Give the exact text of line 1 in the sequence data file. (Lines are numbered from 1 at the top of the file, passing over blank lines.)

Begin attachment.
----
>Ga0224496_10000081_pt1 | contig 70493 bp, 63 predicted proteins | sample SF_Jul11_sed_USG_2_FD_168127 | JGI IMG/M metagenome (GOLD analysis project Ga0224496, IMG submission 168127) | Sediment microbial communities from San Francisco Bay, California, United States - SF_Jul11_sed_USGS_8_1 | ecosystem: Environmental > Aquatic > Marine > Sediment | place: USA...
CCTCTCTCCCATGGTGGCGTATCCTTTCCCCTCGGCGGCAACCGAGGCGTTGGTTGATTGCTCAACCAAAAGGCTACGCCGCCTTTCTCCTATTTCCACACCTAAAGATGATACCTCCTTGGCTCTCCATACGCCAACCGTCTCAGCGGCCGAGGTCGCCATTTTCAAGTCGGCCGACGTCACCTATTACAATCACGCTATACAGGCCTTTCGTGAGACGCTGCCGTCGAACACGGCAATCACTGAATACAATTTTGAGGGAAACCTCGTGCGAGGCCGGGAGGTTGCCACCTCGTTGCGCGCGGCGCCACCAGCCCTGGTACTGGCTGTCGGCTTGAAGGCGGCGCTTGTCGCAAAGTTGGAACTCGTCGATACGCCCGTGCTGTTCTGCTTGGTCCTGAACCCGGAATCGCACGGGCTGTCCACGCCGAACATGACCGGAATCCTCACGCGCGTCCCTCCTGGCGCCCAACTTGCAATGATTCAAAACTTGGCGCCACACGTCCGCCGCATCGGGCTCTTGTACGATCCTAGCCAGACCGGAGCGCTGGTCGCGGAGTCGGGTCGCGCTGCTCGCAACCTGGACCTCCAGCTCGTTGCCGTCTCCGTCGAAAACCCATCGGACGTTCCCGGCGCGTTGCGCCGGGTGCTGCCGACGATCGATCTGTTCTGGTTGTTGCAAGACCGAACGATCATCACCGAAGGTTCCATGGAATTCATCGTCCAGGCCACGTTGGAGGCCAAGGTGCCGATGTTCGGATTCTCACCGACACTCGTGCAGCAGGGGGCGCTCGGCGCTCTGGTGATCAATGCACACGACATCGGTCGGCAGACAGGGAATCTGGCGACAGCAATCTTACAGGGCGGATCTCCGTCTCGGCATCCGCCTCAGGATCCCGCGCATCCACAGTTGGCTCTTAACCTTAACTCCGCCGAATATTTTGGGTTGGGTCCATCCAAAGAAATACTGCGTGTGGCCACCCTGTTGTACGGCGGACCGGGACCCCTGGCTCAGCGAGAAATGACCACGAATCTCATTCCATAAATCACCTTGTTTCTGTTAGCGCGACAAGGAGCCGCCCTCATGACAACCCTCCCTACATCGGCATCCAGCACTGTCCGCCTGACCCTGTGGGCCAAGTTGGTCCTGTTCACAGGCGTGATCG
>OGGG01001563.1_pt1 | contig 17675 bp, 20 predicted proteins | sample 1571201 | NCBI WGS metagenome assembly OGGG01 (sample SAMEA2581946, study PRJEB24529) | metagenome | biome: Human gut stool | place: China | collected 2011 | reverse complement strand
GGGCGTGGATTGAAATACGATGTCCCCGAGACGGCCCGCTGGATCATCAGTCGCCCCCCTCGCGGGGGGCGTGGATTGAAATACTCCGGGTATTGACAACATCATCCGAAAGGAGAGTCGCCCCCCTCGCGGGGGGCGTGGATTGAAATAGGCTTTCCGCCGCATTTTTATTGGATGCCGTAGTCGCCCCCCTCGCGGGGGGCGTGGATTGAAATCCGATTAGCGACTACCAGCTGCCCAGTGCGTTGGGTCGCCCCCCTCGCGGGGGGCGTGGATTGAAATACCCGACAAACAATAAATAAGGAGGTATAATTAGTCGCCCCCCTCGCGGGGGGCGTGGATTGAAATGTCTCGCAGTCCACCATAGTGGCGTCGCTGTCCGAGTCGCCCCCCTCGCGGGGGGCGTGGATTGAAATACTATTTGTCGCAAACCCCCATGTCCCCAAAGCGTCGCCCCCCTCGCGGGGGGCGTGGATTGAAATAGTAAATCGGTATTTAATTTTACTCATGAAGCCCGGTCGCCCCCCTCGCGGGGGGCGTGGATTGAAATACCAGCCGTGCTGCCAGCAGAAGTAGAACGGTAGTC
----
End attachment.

>Ga0224496_10000081_pt1 | contig 70493 bp, 63 predicted proteins | sample SF_Jul11_sed_USG_2_FD_168127 | JGI IMG/M metagenome (GOLD analysis project Ga0224496, IMG submission 168127) | Sediment microbial communities from San Francisco Bay, California, United States - SF_Jul11_sed_USGS_8_1 | ecosystem: Environmental > Aquatic > Marine > Sediment | place: USA...